“This landscape is only possible because, in the late 2010s when the technologies began to evolve, the potential future security vulnerabilities were not considered a priority, and the various players: healthcare, security, policy makers and more, didn’t come together to understand and address future risks.”
For more information and the full suite of inspirational and thought-provoking predictions, visit Earth 2050.
Pizoelectrics: Healthcare’s new gymnasts of gadgetry
Healthcare electronics is rapidly deploying for wellness, electroceuticals, and intrusive medical procedures, among other, powered by new technologies. Much of it is trending to diagnostics and treatment on the move, and removing the need for the patient to perform procedures on time.
Instruments become wearables, including electronic skin patches and implants. The IDTechEx Research report, “Piezoelectric Harvesting and Sensing for Healthcare 2019-2029”, notes that sensors should preferably be self-powered, non-poisonous even on disposal, and many need to be biocompatible and even biodegradable.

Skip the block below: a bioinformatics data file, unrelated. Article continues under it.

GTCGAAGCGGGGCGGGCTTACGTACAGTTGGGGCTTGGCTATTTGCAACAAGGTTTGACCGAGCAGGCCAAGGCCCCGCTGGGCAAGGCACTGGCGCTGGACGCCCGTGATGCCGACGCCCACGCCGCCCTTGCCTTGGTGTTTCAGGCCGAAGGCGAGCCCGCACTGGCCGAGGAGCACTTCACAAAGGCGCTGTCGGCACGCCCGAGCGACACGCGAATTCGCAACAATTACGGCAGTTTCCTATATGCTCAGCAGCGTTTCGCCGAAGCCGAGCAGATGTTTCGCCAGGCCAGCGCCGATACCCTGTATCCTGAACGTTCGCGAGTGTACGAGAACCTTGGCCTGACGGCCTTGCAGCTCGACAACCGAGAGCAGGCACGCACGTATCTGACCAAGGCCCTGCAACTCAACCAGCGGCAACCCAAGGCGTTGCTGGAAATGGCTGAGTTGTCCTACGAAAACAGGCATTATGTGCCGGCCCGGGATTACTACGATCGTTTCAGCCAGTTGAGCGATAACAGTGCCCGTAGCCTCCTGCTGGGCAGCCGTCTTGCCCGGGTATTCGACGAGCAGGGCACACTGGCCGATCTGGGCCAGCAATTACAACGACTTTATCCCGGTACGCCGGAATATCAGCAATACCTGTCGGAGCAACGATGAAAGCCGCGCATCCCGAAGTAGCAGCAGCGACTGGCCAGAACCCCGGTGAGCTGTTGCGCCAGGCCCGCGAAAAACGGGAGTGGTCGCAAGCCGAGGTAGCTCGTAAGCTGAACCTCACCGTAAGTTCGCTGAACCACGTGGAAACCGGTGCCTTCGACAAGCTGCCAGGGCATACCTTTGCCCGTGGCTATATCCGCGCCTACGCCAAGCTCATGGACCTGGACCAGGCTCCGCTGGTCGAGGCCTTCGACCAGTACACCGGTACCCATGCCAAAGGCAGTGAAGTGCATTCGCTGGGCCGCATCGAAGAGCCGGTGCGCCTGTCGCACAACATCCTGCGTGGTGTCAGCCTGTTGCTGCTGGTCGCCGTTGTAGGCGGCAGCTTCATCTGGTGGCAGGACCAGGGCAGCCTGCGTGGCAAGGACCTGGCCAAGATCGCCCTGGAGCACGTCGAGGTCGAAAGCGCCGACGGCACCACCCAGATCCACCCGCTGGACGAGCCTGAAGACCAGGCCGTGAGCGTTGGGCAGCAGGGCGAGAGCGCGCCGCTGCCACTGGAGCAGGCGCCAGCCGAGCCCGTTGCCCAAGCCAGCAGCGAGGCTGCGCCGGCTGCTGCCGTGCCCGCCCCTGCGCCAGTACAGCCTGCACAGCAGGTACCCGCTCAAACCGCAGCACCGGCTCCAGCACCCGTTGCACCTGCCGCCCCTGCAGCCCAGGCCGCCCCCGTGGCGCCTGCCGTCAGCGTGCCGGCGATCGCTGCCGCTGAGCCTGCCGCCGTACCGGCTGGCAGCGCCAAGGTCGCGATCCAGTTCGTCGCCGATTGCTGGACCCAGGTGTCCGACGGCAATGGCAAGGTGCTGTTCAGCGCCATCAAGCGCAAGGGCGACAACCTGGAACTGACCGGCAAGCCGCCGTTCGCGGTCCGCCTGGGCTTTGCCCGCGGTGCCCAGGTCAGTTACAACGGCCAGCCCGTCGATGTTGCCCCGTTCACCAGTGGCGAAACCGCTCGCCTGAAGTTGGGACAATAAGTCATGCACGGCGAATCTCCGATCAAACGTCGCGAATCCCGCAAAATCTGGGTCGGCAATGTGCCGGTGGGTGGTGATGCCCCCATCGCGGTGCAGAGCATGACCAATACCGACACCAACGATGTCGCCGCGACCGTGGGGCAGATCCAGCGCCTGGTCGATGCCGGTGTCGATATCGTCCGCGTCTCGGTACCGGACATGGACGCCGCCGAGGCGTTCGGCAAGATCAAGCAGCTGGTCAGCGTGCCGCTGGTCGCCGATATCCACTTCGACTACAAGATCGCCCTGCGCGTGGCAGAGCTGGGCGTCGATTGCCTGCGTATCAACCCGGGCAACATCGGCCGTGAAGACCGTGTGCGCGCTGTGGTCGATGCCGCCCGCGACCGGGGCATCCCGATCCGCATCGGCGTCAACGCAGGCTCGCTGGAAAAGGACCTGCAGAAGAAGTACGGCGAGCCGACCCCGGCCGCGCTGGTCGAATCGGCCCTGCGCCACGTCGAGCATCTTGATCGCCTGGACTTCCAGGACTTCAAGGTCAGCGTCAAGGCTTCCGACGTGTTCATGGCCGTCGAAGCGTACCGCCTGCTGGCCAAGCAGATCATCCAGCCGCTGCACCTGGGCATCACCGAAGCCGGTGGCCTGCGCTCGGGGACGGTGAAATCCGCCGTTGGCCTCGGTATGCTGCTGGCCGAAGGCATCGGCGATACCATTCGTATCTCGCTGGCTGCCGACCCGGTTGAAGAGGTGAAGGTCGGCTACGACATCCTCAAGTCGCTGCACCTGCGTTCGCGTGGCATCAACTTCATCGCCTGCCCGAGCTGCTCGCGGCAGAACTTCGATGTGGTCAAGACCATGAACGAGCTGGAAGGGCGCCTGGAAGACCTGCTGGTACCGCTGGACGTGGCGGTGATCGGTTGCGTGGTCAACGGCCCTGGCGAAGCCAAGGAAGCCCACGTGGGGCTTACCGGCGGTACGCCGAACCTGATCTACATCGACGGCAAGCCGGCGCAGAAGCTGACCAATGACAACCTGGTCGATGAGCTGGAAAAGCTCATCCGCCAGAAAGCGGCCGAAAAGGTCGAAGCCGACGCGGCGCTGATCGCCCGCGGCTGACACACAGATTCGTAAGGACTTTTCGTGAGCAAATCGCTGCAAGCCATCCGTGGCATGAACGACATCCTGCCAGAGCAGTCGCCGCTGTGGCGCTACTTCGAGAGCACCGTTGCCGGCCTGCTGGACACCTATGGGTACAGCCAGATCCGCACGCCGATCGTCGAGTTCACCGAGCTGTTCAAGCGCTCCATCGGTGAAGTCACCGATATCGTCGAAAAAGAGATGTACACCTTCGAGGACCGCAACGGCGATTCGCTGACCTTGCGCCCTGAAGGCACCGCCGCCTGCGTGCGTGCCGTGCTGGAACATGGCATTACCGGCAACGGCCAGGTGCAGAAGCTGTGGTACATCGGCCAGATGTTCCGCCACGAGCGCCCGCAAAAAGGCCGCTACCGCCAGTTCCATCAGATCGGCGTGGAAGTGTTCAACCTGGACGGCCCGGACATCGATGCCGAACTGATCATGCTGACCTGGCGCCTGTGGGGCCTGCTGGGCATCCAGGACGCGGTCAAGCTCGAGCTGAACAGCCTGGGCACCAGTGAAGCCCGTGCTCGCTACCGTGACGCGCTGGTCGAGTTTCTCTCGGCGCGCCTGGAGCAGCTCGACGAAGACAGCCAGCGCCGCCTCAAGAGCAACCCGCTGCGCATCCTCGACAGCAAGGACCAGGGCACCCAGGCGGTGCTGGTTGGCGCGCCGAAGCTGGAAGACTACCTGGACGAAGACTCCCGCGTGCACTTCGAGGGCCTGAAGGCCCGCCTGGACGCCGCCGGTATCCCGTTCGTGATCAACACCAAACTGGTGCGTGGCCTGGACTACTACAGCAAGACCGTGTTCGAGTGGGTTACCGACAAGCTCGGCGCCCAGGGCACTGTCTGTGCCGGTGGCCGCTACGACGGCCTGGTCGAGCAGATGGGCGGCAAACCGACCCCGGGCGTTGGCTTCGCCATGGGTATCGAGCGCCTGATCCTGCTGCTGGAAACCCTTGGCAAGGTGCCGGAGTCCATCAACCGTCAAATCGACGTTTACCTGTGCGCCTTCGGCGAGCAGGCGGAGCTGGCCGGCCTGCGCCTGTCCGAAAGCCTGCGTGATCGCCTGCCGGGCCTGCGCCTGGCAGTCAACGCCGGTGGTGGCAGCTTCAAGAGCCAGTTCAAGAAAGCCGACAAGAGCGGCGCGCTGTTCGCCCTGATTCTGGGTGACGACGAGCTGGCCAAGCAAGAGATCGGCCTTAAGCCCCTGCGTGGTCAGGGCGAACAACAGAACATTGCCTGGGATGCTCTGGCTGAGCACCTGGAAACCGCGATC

We need to detect biology, vibration, force, acceleration, stress and linear movement and do imaging. Devices must reject bacteria and be useful in wearables and Internet of Things nodes. Preferably we must move to one device performing multiple tasks.
So is there a gymnast material category that has that awesome versatility?
Piezoelectrics has a good claim. It measures all those parameters. That even includes biosensors where the piezo senses the swelling of a biomolecule recognizing a target analyte. The most important form of self-powered (one material, two functions) piezo sensing is ultrasound imaging, a market growing at 5.1% yearly.
The IDTechEx Research report looks at what comes next, based on global travel and interviewing by its PhD level analysts in 2018 with continuous updates.
Click here to read how Piezo has been reinvented.